A recent study on the notion of territoriality among tigers reveals that females are more home-bound than the males
THE main objective of the research con- ducted by P C Kotwal and Rajesh Gopal (officers involved with Project Tiger) was to observe the loyalty tigers felt towards their respective domains. The patterns of behaviour exhibited in the post-natal period were also under scrutiny. The experts conducted their research at the Kanha National Park in
Madhya Pradesh. Their decade-long study using radio-telemetry tracked the movements of four tigers ( three females and a male) (Tiger Paper, Vo122, No 4).
The sociology of tigers reveals that every male has a territory of his own, which is heavily marked for recognition by conspecifics. When a tiger has an oestrous female in his territory, she is guarded even more fiercely, with additional markings. Within this territory live one or more tigresses who maintain their exclusive areas. The male tiger has the right to mate with all these females.
According to the study, tigresses are more loyal to their territories for longer periods of time. It was also noticed that females had a tendency to remain in or around their birthplace, exhibiting philopatry, the urge to return to the birthplace. It was not unusual to find mothers and daughters occupying adjacent territories and there have been no records of internecine combats. Kotwal and Gopal observed that during the courtship and mating periods, the land tenure system of the females was maintained, but with the arrival of the young ones, it underwent modification.
In the post-natal period, the females not only demarcated their intra-sexual, but even guarded their inter-sexual territories very closely. These areas were set apart by vocalisations, scraping, urine and faecal deposits and the clawing of nearby trees. The study also substantiated earlier research on post-natal care and its effect on the land tenure system. It was observed that after the birth of her cubs, a tigress was seen to have shrunken her territory from the normal 980 ha to 500 ha, for a period of 17 months. This pattern could be justified by taking into account the fact that small cubs require attention and it would facilitate the mother if she were to manage a smaller area in such a situation.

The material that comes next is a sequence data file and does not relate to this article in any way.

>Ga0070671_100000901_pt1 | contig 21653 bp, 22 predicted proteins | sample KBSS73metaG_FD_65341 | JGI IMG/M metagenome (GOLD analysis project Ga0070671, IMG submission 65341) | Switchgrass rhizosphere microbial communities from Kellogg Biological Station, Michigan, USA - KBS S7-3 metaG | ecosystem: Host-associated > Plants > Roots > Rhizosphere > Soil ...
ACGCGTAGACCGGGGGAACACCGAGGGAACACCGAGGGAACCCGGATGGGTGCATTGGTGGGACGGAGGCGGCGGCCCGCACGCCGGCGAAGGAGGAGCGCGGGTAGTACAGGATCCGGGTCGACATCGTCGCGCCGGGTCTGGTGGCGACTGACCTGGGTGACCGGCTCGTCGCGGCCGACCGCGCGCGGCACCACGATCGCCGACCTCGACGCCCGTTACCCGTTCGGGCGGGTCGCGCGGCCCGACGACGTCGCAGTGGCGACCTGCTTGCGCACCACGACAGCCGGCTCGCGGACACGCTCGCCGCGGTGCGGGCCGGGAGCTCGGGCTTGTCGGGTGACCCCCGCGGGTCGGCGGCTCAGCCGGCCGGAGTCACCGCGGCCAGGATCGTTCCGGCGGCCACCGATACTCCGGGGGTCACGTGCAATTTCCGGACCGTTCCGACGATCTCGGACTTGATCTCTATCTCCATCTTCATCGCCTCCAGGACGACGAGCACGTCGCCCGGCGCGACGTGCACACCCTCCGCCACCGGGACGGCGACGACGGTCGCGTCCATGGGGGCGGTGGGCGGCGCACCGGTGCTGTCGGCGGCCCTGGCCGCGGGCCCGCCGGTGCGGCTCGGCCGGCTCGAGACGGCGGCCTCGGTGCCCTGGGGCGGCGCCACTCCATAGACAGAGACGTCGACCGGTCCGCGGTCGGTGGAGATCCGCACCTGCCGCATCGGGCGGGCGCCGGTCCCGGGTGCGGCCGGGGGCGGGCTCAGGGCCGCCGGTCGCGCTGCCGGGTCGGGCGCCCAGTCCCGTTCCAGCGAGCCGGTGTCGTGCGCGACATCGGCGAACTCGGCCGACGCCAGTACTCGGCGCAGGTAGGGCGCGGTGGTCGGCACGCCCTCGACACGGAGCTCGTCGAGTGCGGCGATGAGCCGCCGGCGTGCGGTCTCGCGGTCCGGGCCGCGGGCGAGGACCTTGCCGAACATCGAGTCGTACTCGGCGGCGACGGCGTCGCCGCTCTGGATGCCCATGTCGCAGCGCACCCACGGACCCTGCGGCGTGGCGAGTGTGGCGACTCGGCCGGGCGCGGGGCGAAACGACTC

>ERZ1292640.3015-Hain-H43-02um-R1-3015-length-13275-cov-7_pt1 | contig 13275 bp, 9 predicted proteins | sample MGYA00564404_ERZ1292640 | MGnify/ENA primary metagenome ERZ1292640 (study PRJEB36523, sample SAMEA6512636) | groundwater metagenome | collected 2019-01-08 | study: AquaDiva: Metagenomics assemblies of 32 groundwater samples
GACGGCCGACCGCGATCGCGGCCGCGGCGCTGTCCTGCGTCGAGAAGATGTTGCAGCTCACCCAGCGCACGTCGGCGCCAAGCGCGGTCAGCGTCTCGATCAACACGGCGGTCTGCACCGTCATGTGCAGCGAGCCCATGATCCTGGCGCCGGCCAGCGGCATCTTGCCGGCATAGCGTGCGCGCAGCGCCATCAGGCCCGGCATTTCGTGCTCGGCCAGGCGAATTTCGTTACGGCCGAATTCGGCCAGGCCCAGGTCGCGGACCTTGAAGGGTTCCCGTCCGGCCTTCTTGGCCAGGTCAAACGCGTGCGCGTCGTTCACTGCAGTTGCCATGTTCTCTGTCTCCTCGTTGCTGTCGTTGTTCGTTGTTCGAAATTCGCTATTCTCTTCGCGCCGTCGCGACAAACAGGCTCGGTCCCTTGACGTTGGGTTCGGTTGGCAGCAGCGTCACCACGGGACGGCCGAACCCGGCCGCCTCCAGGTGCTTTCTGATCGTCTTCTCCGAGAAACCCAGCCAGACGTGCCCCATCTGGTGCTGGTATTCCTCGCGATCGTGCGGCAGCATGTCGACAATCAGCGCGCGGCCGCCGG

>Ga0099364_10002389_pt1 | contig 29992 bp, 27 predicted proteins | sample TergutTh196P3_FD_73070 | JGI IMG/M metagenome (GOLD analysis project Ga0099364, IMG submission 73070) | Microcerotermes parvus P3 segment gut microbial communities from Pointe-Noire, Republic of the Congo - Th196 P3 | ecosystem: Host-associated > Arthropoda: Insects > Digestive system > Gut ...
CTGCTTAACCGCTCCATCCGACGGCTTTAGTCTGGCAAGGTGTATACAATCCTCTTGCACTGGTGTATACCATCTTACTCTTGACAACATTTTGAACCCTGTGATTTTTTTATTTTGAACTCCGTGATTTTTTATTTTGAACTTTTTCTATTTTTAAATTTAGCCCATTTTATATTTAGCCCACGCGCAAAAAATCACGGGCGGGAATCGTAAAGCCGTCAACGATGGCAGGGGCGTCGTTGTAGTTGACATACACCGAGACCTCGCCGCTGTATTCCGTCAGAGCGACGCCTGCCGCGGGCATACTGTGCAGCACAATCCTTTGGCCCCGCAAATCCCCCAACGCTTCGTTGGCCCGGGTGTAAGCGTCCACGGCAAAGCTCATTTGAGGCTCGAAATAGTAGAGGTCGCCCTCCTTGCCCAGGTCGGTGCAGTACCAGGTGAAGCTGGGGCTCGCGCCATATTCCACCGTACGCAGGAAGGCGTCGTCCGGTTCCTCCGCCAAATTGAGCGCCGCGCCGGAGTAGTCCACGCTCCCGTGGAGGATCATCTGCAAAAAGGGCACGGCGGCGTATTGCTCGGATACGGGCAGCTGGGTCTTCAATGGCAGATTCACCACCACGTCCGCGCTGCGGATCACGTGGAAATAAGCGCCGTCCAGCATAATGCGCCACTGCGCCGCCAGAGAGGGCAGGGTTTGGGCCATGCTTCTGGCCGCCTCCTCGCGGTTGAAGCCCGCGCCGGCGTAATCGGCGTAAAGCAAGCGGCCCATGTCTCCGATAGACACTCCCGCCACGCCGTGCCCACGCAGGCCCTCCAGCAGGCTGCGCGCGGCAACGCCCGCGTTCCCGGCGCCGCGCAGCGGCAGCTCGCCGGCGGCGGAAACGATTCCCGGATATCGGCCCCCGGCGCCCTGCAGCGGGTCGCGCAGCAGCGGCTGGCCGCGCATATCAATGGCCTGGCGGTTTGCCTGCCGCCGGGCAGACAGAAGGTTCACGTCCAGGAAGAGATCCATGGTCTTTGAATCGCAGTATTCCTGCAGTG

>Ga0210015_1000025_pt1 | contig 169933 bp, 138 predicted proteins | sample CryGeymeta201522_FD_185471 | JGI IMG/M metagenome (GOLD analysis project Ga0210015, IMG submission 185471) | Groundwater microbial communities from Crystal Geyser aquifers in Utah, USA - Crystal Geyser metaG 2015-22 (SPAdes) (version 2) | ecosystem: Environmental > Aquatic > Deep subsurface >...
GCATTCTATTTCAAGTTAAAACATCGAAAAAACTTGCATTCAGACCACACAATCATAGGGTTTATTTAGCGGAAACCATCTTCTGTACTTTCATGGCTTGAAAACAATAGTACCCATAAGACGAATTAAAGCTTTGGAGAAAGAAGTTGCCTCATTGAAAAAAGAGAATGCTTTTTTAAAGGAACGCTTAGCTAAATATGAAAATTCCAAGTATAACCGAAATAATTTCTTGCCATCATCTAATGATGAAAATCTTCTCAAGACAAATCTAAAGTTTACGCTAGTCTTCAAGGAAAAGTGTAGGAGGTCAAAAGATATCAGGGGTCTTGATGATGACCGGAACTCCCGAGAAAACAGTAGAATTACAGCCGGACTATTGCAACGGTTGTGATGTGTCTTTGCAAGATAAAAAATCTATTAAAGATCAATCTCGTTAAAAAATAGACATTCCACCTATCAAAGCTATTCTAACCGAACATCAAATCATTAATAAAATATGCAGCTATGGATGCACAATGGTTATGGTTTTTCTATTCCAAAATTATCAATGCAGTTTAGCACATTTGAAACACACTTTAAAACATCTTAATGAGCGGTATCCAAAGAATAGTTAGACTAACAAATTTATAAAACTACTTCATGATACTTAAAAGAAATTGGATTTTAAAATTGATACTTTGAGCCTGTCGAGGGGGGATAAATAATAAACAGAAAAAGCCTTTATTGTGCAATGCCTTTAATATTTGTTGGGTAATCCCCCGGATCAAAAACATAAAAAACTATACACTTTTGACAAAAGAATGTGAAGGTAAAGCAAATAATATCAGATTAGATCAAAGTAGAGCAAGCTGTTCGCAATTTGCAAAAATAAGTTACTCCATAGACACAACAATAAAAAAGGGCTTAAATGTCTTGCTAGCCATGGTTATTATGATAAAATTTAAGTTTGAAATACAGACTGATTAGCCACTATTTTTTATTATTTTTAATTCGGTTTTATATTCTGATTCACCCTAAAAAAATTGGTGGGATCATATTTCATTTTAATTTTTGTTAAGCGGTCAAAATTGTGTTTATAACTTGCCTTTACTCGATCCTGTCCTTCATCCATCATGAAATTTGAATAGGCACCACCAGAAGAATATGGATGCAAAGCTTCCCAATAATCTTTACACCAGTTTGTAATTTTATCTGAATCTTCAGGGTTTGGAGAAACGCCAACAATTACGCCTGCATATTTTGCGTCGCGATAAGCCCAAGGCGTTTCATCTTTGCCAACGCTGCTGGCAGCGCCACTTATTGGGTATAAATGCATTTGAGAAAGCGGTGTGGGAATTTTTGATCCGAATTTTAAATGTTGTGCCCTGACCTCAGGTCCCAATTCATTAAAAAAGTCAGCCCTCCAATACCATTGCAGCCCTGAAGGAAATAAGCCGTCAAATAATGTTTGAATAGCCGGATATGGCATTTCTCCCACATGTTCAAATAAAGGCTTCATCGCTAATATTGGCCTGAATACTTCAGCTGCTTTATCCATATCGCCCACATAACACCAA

The males on the other hand, abandoned their territories and moved around in search of new sites rather frequently. They often ended up fighting with the tiger dominant in a particular area, and in most cases the duels proved fatal for one or both of them. These skirmishes generally took place in areas which were not well-defined.
Two factors seem to give rise to this flexibility in the male notion of territory. Firstly, the need for food and cover force them to enlarge their existing ranges of authority. The home range of the male, however, reduces by a sizeable extent if sufficient prey is available in the marked region itself. Philopatry among the females, could be the other reasons behind the tiger's wanderlust. Due to a high degree of relatedness between neighbouring females, male genes may not spread in the population. Therefore, the males may have this inherent propensity to move away from a certain area after some time, to ensure the dispersal of their genes. Kotwal and Gopal suggest that the land tenure system adhered to by tigers should be redefined in terms of females, as their inclination towards site fidelity and territorial stability is much stronger than that of the males.
Infanticide by males was also a common occurrence. The death of a cub results in the female attaining an oestrus condition (she is in heat and ready to mate). That males have these murderous tendencies towards cubsseems to be the reason why the females hide their young ones in places inaccessible to their larger spouces. The cubs too have been observed to respond to the typical vocalisation of their mothers.
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